Many people postpone estate planning under our recent estate tax laws because the high exemptions mean that only the very wealthy actually pay estate taxes. Current exemptions are approximately $11.2 million per person. So, for a couple, the exemption will be $22.4 million until 2026. Keep in mind that true, comprehensive estate planning is about much more than taxes so do not be lulled into complacency over these large exemptions.
It could be easy to assume that a simple will suffices under these current tax laws. But that is not the case. Simple wills often fail to provide proper protection from creditors. They do not contain testamentary trusts which could protect a spouse and offer more flexibility and extend resources. They do not provide protection for beneficiaries with special needs who may need to inherit strategically to protect valuable government aid. There are many ways a simple will can obstruct your actual goals and cause harm to your heirs. Comprehensive estate planning is much more robust and takes into account your goals, your legacy and your particular family structure and financial situation.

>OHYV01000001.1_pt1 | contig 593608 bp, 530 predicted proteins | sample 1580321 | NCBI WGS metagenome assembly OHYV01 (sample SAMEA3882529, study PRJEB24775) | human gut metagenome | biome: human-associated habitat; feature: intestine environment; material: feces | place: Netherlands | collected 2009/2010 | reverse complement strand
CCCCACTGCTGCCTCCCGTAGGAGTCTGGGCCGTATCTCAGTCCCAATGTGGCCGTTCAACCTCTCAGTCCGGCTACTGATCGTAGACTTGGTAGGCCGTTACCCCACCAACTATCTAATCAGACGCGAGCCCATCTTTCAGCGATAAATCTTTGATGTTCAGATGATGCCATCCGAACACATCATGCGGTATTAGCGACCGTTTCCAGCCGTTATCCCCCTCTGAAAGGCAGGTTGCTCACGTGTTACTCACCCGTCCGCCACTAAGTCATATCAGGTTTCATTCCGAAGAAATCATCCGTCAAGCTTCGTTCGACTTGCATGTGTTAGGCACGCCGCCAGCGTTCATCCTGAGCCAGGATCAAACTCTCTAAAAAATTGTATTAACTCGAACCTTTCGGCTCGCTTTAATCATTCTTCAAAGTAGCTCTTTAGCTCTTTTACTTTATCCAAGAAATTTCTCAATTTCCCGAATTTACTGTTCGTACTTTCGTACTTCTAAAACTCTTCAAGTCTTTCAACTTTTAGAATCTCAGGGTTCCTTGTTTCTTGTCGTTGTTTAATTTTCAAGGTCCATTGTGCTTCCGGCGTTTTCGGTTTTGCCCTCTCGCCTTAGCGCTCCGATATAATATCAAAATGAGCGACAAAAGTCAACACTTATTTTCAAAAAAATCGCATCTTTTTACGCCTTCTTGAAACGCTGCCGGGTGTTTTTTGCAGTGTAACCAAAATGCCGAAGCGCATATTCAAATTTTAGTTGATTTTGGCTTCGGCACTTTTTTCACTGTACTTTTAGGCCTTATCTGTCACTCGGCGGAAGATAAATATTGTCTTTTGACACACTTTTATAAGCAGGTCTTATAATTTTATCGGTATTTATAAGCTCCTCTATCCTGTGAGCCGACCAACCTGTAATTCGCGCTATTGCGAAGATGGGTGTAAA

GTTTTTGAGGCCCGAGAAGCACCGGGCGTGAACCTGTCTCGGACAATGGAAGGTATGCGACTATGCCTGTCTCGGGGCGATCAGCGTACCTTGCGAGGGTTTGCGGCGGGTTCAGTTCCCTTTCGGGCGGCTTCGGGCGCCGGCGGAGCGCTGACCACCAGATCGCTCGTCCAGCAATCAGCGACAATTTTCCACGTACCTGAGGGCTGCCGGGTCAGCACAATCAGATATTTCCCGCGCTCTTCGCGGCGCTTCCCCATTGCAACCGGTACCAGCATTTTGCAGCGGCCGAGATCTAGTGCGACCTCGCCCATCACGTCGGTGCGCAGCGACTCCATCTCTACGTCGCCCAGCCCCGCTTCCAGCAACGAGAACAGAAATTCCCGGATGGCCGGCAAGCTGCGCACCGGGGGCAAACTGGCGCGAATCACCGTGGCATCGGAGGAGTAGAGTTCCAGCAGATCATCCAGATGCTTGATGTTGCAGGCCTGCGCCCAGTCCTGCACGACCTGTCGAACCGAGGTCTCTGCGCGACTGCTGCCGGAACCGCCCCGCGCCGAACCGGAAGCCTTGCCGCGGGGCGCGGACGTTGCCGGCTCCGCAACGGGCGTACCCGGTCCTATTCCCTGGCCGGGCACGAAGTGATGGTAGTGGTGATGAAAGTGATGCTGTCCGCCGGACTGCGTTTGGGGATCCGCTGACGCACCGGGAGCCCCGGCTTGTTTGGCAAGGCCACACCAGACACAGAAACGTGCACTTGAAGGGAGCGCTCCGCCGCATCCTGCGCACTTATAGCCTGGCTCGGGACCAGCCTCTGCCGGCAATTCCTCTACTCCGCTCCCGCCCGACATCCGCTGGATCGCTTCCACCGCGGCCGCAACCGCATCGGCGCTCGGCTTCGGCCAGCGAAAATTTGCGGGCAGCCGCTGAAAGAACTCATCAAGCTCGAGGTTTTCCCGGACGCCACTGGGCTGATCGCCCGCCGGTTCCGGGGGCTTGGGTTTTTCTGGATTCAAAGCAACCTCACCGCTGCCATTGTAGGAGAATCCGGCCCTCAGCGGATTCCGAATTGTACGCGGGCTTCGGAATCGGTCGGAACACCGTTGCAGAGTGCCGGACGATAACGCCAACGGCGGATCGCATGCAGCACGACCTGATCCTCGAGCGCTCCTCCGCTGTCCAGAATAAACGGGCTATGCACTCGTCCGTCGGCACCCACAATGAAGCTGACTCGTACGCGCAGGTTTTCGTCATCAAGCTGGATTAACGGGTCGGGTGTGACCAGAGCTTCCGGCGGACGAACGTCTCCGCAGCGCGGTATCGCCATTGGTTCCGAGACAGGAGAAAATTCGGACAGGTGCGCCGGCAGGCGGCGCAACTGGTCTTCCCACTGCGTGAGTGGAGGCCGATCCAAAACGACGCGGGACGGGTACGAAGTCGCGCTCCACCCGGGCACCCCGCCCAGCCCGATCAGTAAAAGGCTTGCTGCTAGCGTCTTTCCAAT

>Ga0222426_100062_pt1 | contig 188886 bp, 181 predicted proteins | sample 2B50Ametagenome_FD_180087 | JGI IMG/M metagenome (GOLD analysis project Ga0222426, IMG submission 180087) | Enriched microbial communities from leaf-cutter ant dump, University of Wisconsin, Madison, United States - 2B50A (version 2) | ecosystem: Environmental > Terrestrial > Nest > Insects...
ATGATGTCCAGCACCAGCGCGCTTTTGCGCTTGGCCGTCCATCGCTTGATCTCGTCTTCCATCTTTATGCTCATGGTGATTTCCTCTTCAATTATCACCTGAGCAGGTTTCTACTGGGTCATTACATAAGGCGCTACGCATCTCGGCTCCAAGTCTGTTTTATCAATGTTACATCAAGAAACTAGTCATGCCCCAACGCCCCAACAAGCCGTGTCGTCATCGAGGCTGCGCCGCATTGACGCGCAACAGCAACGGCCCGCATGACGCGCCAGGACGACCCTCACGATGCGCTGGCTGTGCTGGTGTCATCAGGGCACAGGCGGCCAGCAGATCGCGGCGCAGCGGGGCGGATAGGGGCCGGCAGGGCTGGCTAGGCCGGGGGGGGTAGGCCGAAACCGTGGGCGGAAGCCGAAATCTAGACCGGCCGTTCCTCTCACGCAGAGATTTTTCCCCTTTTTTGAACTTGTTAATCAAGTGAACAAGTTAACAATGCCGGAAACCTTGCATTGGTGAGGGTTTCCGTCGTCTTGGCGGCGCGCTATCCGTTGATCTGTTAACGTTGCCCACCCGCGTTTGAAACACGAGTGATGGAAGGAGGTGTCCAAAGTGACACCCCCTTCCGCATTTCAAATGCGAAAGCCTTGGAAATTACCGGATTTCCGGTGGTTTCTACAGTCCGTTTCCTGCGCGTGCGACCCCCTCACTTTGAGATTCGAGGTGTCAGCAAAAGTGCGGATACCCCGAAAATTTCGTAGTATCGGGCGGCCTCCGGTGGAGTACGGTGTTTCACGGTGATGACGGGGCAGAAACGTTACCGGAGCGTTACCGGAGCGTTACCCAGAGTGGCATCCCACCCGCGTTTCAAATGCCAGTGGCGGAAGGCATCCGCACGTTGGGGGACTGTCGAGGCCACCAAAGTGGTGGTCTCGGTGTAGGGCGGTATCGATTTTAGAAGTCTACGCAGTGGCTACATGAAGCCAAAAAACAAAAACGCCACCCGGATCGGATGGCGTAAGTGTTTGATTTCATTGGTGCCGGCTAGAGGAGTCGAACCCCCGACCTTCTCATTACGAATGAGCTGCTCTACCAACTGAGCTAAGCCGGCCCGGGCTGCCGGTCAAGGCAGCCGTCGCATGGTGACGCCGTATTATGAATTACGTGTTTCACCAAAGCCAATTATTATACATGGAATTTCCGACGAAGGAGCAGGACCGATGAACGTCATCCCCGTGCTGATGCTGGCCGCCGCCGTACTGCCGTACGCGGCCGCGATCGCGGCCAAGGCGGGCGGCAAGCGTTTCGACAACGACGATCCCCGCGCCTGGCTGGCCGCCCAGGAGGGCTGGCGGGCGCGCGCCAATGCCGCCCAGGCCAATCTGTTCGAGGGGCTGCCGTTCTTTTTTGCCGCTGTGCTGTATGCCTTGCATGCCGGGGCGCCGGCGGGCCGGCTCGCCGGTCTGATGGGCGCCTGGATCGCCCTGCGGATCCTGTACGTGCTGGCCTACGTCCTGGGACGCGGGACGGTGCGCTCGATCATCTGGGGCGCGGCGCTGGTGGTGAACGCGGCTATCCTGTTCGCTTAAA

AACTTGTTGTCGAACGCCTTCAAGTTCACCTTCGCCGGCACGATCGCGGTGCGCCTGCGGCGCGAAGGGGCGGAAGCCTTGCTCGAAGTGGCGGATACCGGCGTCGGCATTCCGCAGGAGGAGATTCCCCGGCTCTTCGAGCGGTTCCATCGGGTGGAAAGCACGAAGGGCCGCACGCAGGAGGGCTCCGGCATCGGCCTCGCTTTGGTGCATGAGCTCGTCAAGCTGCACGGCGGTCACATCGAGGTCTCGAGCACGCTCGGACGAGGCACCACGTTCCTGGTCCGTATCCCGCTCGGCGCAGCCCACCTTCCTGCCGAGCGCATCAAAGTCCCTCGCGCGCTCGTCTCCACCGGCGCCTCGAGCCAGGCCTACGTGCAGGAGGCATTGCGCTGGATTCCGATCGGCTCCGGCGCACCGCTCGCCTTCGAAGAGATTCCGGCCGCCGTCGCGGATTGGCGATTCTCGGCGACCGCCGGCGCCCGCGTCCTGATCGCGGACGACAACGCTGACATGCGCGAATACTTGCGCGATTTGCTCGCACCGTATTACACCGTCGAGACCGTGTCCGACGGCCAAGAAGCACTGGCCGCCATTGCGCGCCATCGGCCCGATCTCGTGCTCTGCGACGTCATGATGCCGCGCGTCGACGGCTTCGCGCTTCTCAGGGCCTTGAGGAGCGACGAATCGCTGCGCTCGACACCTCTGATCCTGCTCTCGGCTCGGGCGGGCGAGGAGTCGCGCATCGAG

Comprehensive estate planning also considers gifting strategies as well as preparing for incapacity. A simple will does not. You may want to consider whether making gifts during your lifetime is a beneficial strategy. The gift tax annual exclusion amount is $15,000 and the annual exclusion amount remains subject to an inflation adjustment.
The current tax law does offer a higher exemption than ever before, but 2026 is rapidly approaching and changes are certain to occur. Comprehensive estate planning takes into account future scenarios and changing tax laws. If you would like to review your current will, trust or estate plan with experienced estate planning attorneys, call Stouffer Legal at 443-470-3599 for a consultation.